The Old Lady

August rain drops tumble onto London pavements.

Listen hard and you can hear a million umbrellas unfurl out of tube station exits,

under anthracite skies office workers trudge to joyless towers lit by flickering computer screens

I sit outside a cafe at Notting Hill Gate, genteel Notting Hill sheltering from the rain

An old lady rough sleeper shuffles by my table, reeking of stale old lady piss.

She pauses for a moment that turns to eternity as she rests her hand on my table.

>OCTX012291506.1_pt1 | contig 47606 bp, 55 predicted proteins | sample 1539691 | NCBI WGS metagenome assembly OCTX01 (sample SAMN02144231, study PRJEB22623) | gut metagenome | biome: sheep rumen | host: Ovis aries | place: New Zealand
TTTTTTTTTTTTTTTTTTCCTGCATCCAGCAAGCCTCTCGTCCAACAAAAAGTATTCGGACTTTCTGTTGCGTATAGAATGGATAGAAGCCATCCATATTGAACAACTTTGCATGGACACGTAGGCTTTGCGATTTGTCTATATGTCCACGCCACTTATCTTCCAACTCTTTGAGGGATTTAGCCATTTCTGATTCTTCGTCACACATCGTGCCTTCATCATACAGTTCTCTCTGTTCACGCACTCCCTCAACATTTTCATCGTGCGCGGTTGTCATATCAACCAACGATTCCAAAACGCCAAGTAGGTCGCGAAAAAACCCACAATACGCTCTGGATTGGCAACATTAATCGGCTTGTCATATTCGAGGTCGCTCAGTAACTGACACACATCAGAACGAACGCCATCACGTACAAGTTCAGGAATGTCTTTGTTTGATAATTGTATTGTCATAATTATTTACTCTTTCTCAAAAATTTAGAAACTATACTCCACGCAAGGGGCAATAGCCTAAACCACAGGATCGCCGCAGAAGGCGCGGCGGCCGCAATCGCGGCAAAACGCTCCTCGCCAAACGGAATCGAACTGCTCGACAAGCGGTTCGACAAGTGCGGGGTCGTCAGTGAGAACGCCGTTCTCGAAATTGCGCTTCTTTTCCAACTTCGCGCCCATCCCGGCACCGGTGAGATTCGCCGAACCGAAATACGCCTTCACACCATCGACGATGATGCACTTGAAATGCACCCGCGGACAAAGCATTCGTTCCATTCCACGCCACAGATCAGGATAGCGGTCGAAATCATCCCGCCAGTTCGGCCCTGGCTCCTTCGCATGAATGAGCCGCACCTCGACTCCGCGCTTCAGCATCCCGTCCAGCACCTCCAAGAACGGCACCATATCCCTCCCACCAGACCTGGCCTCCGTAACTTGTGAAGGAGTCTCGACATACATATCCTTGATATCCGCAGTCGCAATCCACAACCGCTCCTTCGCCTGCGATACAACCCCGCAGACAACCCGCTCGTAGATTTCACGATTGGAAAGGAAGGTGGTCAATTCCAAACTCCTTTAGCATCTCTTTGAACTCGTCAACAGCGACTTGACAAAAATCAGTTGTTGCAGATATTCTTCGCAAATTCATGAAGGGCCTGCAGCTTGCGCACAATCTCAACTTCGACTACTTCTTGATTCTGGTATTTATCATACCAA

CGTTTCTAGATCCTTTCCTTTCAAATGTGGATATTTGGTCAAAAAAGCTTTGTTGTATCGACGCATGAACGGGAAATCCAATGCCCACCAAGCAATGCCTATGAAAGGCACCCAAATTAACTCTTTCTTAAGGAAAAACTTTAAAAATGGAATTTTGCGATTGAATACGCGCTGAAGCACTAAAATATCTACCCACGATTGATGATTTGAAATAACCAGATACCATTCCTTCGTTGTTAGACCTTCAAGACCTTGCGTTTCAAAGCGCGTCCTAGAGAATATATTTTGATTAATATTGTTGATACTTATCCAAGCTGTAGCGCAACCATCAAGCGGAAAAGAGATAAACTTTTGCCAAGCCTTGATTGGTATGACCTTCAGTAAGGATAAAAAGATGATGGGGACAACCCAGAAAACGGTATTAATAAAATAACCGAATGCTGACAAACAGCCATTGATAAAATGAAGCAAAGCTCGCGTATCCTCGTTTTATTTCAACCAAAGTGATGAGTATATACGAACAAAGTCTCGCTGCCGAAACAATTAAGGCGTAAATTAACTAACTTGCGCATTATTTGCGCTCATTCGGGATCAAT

The smell of her soaks into me,  I try to stop myself retching, wishing only she would go away,

I stare at her gnarly hand, long twisted fingers, nails caked in grime.

She asks me if I have a cigarette, and I lie, holding mine up I say sorry last one.

Her gaze fixes on me, tired eyes filled with forgetfulness and I know she’s seen through me.

I finish my coffee and leave her leaning on the table for support.

Skulking away to cold am I to make her passage more gentle with a cigarette or a few coins

On I walk, certain that if anyone looks at me they will see

my humanity dripping like the august rain

that collects on London pavements 


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